The EU has vowed to win over countries like Ireland on a global corporate tax deal.
European Commission Vice-President Valdis Dombrovskis said he would do his “biggest” to convince Ireland, Hungary and Estonia to sign a provisional agreement that 131 countries, including the 20 largest economies in the world, signed this month. was approved.
The so-called “inclusive framework” deal, brokered by the Paris-based Organization for Economic Cooperation and Development (OECD), includes new taxation rights for countries in which multinational corporations make sales, as well as a minimum rate of 15 percent.
Ireland supports the transfer of some taxation rights to other countries, but has reservations about the minimum rate.
“There are still some technical and political issues that need to be clarified before there is a final solution and a final agreement,” Dombrovskis told reporters in Brussels on Tuesday.
“On the part of the Commission, we will work to involve all EU Member States in this inclusive OECD framework.
“That will be a priority and we will indeed do our utmost to ensure that in the end the whole EU is on board.”
After meeting US Treasury Secretary Janet Yellen on Monday, Treasury Secretary Paschal Donohoe said he would “see if Ireland can be a part of it and if we can support it later in the year”.
However, he said more “work” needs to be done to “get to a better place”.
After separate meetings with Ms. Yellen, the Commission decided to put its plans for an EU-wide big tech tax on hold.
The Commission has promised to adopt the 15 percent rate in EU law by 2023, once the OECD sets the tax base and develops a formula for dividing multinational profits by country.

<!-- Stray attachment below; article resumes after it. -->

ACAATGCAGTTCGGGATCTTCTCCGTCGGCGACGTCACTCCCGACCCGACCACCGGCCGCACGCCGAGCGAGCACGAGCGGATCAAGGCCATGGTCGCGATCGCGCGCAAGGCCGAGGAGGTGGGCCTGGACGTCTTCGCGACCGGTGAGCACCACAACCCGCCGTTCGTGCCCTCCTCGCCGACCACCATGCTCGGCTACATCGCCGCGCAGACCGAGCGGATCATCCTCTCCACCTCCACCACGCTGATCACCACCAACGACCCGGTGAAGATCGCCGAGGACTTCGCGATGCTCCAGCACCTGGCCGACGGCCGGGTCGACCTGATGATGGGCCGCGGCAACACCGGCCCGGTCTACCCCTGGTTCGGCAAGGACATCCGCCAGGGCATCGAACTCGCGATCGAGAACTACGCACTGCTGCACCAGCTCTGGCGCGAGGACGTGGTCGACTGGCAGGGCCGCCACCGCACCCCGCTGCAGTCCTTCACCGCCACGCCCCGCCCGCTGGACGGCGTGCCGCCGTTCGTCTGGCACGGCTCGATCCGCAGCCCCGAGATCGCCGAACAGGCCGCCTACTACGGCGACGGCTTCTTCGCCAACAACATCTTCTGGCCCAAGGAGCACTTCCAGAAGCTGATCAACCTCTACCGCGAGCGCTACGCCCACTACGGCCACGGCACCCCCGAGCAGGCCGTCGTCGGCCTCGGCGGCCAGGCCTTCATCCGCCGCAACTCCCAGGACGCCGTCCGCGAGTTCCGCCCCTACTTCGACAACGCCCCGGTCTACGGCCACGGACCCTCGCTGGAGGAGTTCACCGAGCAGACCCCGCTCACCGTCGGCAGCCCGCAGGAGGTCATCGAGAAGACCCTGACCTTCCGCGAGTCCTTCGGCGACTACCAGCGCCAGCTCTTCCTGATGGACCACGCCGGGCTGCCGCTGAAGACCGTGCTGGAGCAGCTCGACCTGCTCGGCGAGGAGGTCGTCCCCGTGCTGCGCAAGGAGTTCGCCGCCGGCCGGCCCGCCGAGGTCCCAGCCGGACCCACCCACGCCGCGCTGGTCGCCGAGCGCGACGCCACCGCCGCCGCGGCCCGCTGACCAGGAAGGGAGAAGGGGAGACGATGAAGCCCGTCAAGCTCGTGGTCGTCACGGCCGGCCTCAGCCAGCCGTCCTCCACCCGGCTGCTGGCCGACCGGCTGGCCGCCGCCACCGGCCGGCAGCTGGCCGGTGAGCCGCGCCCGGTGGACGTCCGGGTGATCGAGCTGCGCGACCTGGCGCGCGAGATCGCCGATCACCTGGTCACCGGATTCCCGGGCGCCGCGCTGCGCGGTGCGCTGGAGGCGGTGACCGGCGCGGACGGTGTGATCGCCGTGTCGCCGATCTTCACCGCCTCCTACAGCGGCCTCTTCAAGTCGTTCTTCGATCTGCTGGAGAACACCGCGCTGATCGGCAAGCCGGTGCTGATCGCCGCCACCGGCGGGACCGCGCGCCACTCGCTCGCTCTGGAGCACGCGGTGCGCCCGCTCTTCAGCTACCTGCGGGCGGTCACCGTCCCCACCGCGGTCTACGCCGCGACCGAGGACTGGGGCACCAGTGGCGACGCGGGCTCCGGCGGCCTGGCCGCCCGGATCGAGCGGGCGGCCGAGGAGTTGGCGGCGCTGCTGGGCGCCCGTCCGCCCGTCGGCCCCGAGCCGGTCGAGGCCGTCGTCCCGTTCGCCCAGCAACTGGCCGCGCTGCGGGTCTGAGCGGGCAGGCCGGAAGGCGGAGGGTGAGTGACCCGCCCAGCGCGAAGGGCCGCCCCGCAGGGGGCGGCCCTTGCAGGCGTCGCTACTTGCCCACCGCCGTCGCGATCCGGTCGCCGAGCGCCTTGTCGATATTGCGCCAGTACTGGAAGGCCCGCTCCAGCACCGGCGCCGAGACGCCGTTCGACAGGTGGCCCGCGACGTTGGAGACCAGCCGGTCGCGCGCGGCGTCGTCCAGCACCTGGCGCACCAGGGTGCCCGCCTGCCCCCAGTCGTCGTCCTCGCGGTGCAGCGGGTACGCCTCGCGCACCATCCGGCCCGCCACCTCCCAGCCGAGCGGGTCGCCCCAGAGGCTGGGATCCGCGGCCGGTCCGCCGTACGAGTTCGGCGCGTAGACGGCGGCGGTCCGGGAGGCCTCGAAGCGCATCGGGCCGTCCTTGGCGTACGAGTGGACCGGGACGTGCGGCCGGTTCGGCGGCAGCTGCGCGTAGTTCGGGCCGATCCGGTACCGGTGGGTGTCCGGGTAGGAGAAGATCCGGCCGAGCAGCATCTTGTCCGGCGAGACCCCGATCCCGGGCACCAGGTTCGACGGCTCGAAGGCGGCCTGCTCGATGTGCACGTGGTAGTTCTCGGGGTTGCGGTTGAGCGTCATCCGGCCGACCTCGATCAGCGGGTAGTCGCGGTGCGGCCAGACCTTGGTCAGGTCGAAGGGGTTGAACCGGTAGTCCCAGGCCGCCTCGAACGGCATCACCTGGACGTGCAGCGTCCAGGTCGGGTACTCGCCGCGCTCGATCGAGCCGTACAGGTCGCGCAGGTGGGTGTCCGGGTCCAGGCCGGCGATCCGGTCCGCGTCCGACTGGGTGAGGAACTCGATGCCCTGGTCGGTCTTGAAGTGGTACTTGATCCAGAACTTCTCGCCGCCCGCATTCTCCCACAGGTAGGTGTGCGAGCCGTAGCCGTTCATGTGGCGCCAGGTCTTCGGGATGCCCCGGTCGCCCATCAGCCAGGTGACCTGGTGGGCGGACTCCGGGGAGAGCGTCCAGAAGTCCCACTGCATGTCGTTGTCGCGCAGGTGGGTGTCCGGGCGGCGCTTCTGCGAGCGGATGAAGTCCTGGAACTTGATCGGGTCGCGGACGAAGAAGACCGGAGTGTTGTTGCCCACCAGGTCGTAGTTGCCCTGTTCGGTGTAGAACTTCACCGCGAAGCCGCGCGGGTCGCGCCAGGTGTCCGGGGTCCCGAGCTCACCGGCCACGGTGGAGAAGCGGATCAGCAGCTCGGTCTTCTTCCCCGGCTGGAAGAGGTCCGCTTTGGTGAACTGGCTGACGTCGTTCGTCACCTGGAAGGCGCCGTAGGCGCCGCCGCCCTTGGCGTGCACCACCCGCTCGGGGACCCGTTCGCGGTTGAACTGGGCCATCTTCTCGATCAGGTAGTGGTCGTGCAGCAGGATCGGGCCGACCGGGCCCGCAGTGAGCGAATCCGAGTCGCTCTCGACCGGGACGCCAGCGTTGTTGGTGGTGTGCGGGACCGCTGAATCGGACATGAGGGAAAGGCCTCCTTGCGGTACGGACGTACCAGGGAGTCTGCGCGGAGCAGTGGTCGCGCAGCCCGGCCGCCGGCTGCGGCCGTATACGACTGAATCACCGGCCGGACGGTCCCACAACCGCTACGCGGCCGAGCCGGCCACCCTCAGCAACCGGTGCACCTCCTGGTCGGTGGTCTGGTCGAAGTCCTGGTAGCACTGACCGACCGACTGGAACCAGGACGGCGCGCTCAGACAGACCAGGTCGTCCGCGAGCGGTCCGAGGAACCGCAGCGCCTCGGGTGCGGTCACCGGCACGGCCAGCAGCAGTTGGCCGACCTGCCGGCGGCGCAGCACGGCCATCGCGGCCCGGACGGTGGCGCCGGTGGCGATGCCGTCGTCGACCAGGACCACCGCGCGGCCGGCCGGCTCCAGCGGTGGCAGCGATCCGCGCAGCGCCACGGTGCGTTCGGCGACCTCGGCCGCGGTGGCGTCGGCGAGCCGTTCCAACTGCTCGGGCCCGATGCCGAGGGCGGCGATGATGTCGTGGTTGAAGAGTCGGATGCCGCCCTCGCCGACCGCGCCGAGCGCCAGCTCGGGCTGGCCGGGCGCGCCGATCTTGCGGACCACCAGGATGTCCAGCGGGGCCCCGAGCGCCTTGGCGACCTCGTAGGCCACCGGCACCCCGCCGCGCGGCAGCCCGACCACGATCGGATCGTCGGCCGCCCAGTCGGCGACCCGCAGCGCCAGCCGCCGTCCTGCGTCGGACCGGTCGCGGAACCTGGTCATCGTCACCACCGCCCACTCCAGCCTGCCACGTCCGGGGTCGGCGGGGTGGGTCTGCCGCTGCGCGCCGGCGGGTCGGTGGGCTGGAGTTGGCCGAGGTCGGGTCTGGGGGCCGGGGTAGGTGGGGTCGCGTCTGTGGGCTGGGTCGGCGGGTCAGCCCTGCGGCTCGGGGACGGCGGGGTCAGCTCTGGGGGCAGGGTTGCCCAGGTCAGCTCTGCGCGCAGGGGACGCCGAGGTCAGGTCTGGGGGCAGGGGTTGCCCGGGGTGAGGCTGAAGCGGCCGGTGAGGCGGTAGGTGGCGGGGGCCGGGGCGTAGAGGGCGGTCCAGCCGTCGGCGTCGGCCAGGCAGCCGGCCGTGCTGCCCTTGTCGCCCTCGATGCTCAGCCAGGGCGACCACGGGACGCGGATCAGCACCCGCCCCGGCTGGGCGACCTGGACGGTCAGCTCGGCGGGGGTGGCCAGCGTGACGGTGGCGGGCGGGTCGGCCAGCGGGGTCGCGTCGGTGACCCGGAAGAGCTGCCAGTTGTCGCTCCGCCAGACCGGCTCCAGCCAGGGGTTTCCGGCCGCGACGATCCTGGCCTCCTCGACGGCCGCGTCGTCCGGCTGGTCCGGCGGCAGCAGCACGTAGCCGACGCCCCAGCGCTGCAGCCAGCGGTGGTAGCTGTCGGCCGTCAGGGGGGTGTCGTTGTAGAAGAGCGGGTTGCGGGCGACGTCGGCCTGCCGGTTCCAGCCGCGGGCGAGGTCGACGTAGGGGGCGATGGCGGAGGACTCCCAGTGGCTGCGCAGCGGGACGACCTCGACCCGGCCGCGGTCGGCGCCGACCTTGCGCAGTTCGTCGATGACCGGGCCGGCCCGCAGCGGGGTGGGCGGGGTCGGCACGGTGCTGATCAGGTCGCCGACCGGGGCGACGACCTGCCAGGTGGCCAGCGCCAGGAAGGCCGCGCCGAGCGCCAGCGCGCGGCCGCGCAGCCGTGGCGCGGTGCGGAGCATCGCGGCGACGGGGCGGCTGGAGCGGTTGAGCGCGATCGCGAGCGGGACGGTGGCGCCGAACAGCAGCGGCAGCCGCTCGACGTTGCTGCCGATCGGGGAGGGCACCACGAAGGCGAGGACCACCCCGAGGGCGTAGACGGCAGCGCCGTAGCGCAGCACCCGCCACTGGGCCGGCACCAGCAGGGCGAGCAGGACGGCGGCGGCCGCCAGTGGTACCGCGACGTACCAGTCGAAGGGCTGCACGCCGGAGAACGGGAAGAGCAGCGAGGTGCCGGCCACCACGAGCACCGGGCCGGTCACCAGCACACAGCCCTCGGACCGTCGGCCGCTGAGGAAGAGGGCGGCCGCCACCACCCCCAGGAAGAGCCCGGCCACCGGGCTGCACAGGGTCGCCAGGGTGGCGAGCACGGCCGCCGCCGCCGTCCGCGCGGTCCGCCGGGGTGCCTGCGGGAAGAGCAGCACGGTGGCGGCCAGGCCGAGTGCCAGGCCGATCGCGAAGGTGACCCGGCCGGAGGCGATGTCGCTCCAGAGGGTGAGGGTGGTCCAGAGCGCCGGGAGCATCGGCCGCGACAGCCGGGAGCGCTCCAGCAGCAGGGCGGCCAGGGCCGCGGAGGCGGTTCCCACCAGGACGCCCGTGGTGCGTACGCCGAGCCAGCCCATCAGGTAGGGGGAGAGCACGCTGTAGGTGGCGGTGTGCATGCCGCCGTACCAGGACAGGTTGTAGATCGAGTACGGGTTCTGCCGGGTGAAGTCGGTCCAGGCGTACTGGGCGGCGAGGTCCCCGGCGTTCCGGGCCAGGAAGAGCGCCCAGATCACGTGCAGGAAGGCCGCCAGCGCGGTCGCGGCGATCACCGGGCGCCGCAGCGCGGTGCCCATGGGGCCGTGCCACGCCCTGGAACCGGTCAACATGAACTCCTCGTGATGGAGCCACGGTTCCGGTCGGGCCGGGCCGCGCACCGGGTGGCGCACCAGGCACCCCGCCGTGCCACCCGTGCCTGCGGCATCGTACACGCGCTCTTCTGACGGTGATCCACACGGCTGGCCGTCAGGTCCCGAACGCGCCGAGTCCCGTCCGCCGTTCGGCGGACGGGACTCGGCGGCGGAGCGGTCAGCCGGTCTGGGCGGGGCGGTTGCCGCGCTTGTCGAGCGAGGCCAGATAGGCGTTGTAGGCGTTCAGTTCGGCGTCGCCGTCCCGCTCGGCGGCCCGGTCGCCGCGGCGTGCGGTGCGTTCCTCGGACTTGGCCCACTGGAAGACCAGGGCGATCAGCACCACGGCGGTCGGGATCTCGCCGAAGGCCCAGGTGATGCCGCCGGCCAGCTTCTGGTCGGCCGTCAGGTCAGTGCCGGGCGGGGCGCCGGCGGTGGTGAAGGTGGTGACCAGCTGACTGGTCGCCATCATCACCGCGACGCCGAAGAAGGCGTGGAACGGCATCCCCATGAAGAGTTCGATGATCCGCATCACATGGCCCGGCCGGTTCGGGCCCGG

That should happen by the end of October, in time for a summit of the heads of state and government of the group of the 20 (G20) richest countries.
“I think we need quite a bit of communication and I believe we will find it too [a] Solution for these countries ”, said the Slovenian finance minister Andrej Sircelj, who currently heads the monthly meetings of the EU finance ministers.
Meanwhile, by the end of the week, the European Commission will target Ireland’s $ 1 billion.
EU finance ministers also need to approve Ireland’s plan before the money can be transferred, which Dombrovskis said could take place at a virtual meeting on July 26th.
The first 12 funding plans – from countries such as France, Germany, Italy and Spain – were approved by finance ministers on Tuesday.
However, a political dispute has broken out over Hungary’s plan, in which the EU is still considering whether to agree to it or not.
It follows Hungary’s introduction of a new law banning the portrayal or “promotion” of homosexuality under 18s last week, the latest in a long line of attacks on LGBTQI rights.
Commission President Ursula von der Leyen has called the law a “disgrace” and MEPs have asked her to consider suspending EU funding for Hungary, which is allowed in the event of violations of the “rule of law”.